Monday, July 11, 2011

Ravedeath, 1972 - Tim Hecker

Ravedeath, 1972

Tim Hecker
Kranky Records.

SCQ Rating: 77%

Tim Hecker’s music shirks casual listeners for a number of reasons. Everything from his confrontational sonic approach to his records’ obsessive conceptual ties make the Montreal veteran the kind of artist most crossover, electro-pop enthusiasts would hold at arm’s length. Being a recent convert myself – thanks to the impeccably designed An Imaginary Country – I must admit that the lead-up to Ravedeath, 1972 actually forced me to abate all expectations. For one, the album’s based on a single day’s worth of recording. Secondly, that recording was focused almost entirely on an old, Icelandic church organ. Thirdly (and this may seem irrelevant), Hecker responded to a query about the meaning of the album’s title by stating “I have no idea”. None of these three facts independently illustrated the thought and tact typically reserved for an event on the scale of a new Tim Hecker full-length and, so, like I had years before, I held Ravedeath, 1972 at arm’s length.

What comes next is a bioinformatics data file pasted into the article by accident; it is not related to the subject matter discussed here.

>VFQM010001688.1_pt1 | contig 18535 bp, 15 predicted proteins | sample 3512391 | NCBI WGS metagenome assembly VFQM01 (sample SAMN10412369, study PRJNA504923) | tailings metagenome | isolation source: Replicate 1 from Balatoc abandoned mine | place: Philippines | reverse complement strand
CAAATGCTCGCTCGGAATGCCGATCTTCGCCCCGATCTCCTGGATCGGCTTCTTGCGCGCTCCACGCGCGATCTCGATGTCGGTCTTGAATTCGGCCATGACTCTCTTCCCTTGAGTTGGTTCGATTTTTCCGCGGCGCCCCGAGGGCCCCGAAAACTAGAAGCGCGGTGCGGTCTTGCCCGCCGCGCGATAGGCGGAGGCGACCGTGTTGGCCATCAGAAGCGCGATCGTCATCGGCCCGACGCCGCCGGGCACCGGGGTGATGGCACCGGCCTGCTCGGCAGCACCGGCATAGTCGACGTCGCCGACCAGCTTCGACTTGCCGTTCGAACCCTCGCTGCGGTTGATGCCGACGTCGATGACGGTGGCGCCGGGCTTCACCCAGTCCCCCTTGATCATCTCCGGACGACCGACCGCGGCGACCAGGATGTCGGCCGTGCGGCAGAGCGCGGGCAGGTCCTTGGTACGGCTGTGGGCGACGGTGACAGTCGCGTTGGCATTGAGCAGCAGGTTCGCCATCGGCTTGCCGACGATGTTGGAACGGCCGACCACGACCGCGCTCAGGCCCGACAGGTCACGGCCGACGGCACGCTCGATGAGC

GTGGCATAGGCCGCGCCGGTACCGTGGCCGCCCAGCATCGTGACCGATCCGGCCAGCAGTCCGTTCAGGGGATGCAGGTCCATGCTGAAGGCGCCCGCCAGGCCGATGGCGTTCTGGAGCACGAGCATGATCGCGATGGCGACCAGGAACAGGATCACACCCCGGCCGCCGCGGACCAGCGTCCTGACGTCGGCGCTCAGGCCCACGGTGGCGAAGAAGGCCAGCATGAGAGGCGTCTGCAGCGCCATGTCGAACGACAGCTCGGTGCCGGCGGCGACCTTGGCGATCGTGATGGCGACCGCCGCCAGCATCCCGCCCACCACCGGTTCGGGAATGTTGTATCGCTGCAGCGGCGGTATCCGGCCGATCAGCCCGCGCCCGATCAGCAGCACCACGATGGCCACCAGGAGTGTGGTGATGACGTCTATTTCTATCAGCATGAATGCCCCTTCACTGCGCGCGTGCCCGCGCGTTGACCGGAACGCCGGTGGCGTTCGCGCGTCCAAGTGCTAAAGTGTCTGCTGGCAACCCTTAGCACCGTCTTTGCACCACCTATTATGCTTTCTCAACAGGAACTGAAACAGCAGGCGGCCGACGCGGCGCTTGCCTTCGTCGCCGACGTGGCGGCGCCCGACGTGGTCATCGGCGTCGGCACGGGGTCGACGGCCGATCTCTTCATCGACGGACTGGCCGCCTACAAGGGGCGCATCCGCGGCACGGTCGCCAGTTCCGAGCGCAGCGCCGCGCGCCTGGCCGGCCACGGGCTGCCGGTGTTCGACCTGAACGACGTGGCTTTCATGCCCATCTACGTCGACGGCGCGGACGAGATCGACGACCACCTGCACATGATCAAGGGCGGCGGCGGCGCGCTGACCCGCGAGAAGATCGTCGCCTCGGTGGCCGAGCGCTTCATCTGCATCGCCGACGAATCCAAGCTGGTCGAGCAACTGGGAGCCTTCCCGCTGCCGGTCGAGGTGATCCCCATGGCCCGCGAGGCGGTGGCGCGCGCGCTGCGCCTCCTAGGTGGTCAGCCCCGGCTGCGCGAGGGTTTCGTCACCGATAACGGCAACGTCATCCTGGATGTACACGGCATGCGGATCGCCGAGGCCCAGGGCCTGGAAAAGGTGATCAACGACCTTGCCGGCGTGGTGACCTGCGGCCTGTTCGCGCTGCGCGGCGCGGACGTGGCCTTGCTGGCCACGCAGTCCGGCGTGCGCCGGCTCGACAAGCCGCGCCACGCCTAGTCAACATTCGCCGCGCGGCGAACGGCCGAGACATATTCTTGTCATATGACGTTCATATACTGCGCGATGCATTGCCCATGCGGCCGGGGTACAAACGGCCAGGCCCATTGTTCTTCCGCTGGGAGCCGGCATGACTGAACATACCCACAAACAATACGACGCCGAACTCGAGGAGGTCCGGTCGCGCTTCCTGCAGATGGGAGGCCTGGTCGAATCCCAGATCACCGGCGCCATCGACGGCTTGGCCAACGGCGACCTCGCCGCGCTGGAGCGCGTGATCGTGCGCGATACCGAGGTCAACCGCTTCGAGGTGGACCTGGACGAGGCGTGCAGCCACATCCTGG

Should’ve known better. Ravedeath, 1972 overcomes its monotony-flirting focus and careless origins by crafting sheer magic out of splintered sounds and whirling notes. Aiming to create more than a patient remixing of that single day’s worth of noodling, Hecker has forged another world unto itself; still prickly with unrest but gorgeous in his uncompromising methods. The palette, relying almost exclusively on digitized organ pieces, lends an increased sense of claustrophobia over Ravedeath, 1972’s three song-suites. The calm center of ‘In the Fog’ gives way to serrated feedback in its third act’ whilst ‘In the Air’ gradually eases into a subdued ambience as it progresses. Although doggedly stormy and agitated might sound par for the course when it comes to Tim Hecker, Ravedeath, 1972 represents perhaps Hecker’s best attempt at making chaos – deconstructed and compiled again – sound at peace with its processes. Few records have such dueling abilities, to both calm and overwhelm, but Hecker has done it again here with a complicated yet embraceable ambient record.

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